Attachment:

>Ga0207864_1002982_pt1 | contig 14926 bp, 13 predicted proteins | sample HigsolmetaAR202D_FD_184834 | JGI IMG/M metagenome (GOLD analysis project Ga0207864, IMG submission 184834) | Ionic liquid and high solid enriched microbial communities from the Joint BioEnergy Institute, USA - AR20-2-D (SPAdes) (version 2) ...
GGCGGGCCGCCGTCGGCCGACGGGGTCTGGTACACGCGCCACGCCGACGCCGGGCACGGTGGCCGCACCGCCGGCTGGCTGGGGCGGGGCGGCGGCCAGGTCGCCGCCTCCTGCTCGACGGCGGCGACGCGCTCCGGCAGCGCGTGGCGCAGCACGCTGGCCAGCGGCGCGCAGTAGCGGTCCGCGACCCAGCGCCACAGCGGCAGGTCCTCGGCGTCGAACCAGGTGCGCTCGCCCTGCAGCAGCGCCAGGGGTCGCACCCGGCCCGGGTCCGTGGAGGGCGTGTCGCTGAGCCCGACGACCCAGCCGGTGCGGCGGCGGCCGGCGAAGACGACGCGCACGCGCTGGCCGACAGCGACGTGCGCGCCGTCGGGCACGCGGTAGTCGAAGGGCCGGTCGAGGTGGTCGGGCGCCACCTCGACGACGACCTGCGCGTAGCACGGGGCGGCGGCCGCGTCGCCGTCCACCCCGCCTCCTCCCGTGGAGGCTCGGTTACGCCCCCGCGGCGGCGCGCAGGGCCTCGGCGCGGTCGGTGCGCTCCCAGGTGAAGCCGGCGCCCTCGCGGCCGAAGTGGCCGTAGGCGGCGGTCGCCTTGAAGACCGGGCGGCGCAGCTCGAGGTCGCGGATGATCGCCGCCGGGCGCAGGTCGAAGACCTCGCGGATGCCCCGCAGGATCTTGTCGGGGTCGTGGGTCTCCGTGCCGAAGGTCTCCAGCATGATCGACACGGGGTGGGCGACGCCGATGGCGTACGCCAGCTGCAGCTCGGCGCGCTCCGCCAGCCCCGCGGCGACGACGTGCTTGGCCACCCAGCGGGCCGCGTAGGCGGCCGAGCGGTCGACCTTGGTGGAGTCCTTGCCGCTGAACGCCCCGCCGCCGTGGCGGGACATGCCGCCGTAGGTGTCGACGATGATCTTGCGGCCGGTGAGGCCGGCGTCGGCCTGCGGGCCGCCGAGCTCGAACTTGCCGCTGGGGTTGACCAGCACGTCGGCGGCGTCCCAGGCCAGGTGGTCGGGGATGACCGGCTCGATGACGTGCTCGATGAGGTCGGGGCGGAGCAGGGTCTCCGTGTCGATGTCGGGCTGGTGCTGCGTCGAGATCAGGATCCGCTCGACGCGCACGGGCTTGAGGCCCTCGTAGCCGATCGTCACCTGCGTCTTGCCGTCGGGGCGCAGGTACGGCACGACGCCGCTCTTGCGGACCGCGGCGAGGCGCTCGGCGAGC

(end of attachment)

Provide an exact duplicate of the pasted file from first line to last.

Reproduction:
>Ga0207864_1002982_pt1 | contig 14926 bp, 13 predicted proteins | sample HigsolmetaAR202D_FD_184834 | JGI IMG/M metagenome (GOLD analysis project Ga0207864, IMG submission 184834) | Ionic liquid and high solid enriched microbial communities from the Joint BioEnergy Institute, USA - AR20-2-D (SPAdes) (version 2) ...
GGCGGGCCGCCGTCGGCCGACGGGGTCTGGTACACGCGCCACGCCGACGCCGGGCACGGTGGCCGCACCGCCGGCTGGCTGGGGCGGGGCGGCGGCCAGGTCGCCGCCTCCTGCTCGACGGCGGCGACGCGCTCCGGCAGCGCGTGGCGCAGCACGCTGGCCAGCGGCGCGCAGTAGCGGTCCGCGACCCAGCGCCACAGCGGCAGGTCCTCGGCGTCGAACCAGGTGCGCTCGCCCTGCAGCAGCGCCAGGGGTCGCACCCGGCCCGGGTCCGTGGAGGGCGTGTCGCTGAGCCCGACGACCCAGCCGGTGCGGCGGCGGCCGGCGAAGACGACGCGCACGCGCTGGCCGACAGCGACGTGCGCGCCGTCGGGCACGCGGTAGTCGAAGGGCCGGTCGAGGTGGTCGGGCGCCACCTCGACGACGACCTGCGCGTAGCACGGGGCGGCGGCCGCGTCGCCGTCCACCCCGCCTCCTCCCGTGGAGGCTCGGTTACGCCCCCGCGGCGGCGCGCAGGGCCTCGGCGCGGTCGGTGCGCTCCCAGGTGAAGCCGGCGCCCTCGCGGCCGAAGTGGCCGTAGGCGGCGGTCGCCTTGAAGACCGGGCGGCGCAGCTCGAGGTCGCGGATGATCGCCGCCGGGCGCAGGTCGAAGACCTCGCGGATGCCCCGCAGGATCTTGTCGGGGTCGTGGGTCTCCGTGCCGAAGGTCTCCAGCATGATCGACACGGGGTGGGCGACGCCGATGGCGTACGCCAGCTGCAGCTCGGCGCGCTCCGCCAGCCCCGCGGCGACGACGTGCTTGGCCACCCAGCGGGCCGCGTAGGCGGCCGAGCGGTCGACCTTGGTGGAGTCCTTGCCGCTGAACGCCCCGCCGCCGTGGCGGGACATGCCGCCGTAGGTGTCGACGATGATCTTGCGGCCGGTGAGGCCGGCGTCGGCCTGCGGGCCGCCGAGCTCGAACTTGCCGCTGGGGTTGACCAGCACGTCGGCGGCGTCCCAGGCCAGGTGGTCGGGGATGACCGGCTCGATGACGTGCTCGATGAGGTCGGGGCGGAGCAGGGTCTCCGTGTCGATGTCGGGCTGGTGCTGCGTCGAGATCAGGATCCGCTCGACGCGCACGGGCTTGAGGCCCTCGTAGCCGATCGTCACCTGCGTCTTGCCGTCGGGGCGCAGGTACGGCACGACGCCGCTCTTGCGGACCGCGGCGAGGCGCTCGGCGAGC